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JAMS ADR Insights

JAMS International & Cross Border Mediation

New German Mediation Law…Sent for Mediation

Today’s post comes from one of the JAMS International panelists, Judge Sabine König. Judge König is a pioneer of ADR in Germany. A co-founder of the German section of Groupement pour l'Enseignement Supérieur sur Mesure Médiatisé (GEMME, European Judges Association for Mediation), she served on the board for several years and is currently a vice general secretary.

On February 2, 2012, the German Bundesrat -- the equivalent of the United States Senate or UK House of Lords – announced a further twist in the long-running discussion over German’s first mediation law. Following two years of hearings and legislative proceedings, the German government issued a draft of the German Mediation Code dated January 12, 2011, prompted by the requirements of the 2008 EU Directive on Mediation. Prior to the Directive, Germany had no specific mediation law. The new Mediation Code had multiple aims: to strengthen mediation in all areas of law; protect confidentiality of mediation proceedings; protect mediators’ right to refuse to give evidence; ease enforcement of mediation agreements; support court-annexed mediation; evaluate cost savings in family matters; and to extend the court‘s power to refer matters to mediation.

At the time of writing, Germany has yet to comply with articles in the Directive calling for enforceability of agreements, ensuring mediators’ rights to refuse to give evidence and ensuring quality of mediation.

One sticking point has been a difference of opinion between the Bundestag – the equivalent of the United States House of Representatives or UK House of Commons – and Bundesrat on the subject of court-based mediation. In February 2012, the Bundesrat announced that the inconsistencies in legislation are to be mediated. The process is to be managed by Germany’s Mediation Committee, a constitutional institution comprising 16 members from German Bundestag and 16 members from German Bundesrat. The committee’s purpose is to find agreement between the Bundestag and Bundesrat where legislation passed by the bodies is inconsistent.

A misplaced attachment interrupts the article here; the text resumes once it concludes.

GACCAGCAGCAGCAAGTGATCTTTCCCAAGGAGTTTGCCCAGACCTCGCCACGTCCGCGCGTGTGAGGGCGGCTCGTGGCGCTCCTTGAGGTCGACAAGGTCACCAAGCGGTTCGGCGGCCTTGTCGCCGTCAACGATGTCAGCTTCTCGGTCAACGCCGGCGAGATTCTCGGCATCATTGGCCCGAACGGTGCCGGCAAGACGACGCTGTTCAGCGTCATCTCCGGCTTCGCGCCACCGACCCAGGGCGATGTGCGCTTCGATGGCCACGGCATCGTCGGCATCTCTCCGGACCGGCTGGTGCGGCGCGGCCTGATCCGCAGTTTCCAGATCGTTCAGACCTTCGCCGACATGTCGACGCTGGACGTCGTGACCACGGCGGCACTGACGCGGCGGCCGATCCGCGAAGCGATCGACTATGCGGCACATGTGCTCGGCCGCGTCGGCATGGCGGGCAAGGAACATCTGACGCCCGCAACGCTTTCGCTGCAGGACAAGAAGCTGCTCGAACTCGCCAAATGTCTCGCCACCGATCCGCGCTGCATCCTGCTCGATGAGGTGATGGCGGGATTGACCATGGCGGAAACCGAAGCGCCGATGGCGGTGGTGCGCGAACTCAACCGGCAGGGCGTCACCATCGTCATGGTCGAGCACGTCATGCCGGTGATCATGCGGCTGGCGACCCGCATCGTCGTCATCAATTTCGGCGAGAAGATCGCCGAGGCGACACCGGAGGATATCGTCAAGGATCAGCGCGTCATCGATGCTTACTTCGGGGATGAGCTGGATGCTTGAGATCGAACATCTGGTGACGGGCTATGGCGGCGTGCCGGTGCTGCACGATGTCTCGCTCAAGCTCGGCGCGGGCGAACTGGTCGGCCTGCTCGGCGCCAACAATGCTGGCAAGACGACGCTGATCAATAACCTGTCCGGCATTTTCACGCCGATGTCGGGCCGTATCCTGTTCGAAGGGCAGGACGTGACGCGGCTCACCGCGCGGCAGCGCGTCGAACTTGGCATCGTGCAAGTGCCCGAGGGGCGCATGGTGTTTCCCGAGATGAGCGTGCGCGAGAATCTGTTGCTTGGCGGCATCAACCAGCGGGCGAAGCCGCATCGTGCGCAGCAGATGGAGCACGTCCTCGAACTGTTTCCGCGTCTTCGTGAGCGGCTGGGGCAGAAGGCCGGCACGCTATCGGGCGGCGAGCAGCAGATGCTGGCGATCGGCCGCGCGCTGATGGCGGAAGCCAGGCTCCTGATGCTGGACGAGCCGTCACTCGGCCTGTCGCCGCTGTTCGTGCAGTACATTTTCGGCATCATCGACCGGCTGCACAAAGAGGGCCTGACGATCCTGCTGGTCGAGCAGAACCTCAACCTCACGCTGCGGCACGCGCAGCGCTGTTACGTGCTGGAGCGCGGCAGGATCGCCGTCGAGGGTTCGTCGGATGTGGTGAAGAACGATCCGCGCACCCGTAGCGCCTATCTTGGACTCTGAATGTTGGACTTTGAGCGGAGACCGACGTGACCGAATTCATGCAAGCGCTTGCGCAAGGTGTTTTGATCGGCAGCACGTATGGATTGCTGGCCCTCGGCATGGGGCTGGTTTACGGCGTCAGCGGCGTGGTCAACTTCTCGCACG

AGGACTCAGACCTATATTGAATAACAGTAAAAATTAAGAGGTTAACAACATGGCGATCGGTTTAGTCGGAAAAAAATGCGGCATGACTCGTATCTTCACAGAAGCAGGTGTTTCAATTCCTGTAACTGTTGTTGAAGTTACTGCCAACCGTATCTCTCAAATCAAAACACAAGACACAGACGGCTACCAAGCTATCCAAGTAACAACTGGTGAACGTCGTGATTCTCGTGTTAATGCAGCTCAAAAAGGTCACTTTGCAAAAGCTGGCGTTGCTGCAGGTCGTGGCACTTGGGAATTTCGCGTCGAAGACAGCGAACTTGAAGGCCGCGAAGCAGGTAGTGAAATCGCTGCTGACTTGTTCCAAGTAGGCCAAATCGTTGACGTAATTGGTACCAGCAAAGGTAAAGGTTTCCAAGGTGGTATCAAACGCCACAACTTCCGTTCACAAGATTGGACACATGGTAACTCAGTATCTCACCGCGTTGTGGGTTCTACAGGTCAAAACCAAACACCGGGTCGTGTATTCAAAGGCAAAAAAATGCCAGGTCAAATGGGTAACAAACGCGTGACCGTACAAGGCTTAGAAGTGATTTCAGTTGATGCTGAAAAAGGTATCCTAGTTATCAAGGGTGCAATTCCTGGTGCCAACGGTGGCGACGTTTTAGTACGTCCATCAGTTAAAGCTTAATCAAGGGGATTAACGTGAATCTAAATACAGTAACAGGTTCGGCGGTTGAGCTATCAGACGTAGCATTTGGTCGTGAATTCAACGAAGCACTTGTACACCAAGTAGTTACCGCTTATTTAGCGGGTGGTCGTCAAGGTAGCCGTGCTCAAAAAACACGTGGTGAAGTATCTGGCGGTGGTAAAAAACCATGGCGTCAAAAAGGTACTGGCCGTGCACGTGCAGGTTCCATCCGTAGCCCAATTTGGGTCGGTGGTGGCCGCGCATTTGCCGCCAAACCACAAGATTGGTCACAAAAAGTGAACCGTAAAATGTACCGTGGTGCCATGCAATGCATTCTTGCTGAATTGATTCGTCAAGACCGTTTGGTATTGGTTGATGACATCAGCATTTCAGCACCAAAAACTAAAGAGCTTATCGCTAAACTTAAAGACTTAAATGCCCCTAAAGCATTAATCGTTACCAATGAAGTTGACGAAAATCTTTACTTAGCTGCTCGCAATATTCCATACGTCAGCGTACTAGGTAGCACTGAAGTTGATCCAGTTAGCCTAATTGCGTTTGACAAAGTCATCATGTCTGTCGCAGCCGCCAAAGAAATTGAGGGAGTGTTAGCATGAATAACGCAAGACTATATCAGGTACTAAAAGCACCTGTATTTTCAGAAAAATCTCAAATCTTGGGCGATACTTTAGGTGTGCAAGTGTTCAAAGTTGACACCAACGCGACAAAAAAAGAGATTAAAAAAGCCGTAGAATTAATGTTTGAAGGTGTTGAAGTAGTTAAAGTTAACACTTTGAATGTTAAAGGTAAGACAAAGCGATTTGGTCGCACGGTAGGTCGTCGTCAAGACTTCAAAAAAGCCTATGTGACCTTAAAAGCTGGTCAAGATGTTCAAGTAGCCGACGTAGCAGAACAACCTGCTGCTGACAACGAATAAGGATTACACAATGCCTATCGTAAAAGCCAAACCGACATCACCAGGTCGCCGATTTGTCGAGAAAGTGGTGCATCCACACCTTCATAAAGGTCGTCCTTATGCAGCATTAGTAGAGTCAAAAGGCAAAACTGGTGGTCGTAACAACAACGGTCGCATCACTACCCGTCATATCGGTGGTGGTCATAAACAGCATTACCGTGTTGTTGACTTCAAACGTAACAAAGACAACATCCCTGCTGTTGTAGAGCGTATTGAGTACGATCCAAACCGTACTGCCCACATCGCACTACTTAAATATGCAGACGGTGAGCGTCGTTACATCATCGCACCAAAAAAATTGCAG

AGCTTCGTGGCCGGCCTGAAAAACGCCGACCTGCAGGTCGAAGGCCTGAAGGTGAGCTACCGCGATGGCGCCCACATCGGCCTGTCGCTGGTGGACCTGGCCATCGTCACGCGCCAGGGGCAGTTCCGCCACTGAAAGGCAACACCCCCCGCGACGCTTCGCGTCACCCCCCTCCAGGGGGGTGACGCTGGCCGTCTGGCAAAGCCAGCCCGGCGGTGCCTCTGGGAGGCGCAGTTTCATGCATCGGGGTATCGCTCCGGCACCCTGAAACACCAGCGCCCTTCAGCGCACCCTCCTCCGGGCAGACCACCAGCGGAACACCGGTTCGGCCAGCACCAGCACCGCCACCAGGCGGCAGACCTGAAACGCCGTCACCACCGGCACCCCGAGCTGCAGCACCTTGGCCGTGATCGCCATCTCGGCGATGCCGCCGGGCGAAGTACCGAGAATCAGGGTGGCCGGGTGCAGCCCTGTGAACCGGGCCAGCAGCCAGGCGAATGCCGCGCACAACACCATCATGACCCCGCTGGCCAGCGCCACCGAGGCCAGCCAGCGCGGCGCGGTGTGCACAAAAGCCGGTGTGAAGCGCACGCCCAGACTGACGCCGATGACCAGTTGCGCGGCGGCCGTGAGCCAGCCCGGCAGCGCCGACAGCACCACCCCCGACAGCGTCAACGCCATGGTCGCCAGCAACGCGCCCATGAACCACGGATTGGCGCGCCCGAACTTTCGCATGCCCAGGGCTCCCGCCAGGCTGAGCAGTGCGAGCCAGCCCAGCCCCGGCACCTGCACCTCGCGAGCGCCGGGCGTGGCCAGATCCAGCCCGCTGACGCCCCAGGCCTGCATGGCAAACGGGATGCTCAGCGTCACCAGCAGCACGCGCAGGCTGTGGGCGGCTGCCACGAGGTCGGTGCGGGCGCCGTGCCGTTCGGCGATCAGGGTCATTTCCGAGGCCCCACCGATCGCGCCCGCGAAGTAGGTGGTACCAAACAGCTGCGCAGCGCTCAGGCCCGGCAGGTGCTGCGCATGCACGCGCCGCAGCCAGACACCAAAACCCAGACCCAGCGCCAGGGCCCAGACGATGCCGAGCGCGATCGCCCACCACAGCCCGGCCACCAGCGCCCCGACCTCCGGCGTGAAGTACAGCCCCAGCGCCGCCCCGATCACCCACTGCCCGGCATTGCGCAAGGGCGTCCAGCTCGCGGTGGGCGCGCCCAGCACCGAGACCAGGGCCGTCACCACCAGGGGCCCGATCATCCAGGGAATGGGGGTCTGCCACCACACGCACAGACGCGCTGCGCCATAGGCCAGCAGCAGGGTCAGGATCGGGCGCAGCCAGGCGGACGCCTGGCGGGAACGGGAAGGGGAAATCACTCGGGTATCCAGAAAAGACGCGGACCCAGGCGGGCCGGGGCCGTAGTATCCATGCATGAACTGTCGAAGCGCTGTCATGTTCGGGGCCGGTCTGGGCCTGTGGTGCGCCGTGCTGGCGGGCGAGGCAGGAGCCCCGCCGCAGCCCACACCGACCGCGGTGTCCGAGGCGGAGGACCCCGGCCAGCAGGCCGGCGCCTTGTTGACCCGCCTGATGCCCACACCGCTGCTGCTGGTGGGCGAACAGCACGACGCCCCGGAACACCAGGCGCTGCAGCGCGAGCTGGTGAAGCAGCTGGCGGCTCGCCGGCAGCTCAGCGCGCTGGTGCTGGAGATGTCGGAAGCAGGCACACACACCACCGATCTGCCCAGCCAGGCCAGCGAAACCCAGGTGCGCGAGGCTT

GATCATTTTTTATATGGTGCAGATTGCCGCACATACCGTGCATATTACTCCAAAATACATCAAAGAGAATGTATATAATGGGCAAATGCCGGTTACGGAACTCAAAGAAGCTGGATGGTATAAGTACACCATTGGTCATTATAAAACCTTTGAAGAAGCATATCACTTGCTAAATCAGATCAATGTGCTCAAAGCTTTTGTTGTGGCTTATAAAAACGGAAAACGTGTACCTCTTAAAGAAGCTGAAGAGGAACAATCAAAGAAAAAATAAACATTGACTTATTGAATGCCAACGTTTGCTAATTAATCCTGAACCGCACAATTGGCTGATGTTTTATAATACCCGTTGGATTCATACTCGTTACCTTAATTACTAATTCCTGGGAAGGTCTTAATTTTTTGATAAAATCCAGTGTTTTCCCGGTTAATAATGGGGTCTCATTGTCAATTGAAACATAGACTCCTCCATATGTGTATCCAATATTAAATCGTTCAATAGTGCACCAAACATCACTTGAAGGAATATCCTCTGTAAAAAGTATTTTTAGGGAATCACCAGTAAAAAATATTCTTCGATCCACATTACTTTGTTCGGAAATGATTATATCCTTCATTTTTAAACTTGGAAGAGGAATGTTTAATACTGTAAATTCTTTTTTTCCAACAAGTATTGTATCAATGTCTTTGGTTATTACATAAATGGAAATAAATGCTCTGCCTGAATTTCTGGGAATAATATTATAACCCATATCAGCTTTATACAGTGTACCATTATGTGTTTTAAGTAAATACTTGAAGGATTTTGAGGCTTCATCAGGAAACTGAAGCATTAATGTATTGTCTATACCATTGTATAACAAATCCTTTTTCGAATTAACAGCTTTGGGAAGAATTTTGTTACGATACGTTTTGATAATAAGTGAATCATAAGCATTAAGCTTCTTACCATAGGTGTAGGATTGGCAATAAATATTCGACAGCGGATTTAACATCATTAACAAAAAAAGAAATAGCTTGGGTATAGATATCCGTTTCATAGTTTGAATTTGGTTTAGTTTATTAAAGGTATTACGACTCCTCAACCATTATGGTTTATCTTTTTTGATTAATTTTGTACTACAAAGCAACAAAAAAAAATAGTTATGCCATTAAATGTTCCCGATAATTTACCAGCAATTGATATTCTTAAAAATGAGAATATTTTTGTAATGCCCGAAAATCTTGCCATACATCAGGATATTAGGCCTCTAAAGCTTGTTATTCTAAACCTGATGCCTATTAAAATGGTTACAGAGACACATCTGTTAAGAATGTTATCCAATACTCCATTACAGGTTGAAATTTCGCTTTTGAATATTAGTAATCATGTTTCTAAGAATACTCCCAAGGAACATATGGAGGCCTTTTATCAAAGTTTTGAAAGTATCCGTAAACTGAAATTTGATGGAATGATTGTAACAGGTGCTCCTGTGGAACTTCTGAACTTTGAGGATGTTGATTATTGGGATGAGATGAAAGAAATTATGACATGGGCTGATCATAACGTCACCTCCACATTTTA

The principal cause of division has been that the Bundestag eliminated court-based mediation from the new mediation law.  The Bundesrat is persuaded that court-based mediation has proven advantages, especially for resolving large and complex disputes.

Data suggests that court-based mediation has been effective in resolving all manner of disputes in Germany, including simple, complex and high-value disputes. In such programs, judges who are not involved in the underlying case serve as mediators. Reported settlement rates in court-based mediation programs have ranged from 66 to 80 percent. These settlement rates in some instances include complex cases which have already been considered in court. In addition, participants in court-based mediations have been very positive in their assessment of the program, with 91 percent saying they were satisfied with the process and 84 percent with the result of mediation.

German mediators are watching with interest to see how the conflict will be resolved by the Mediation Committee.

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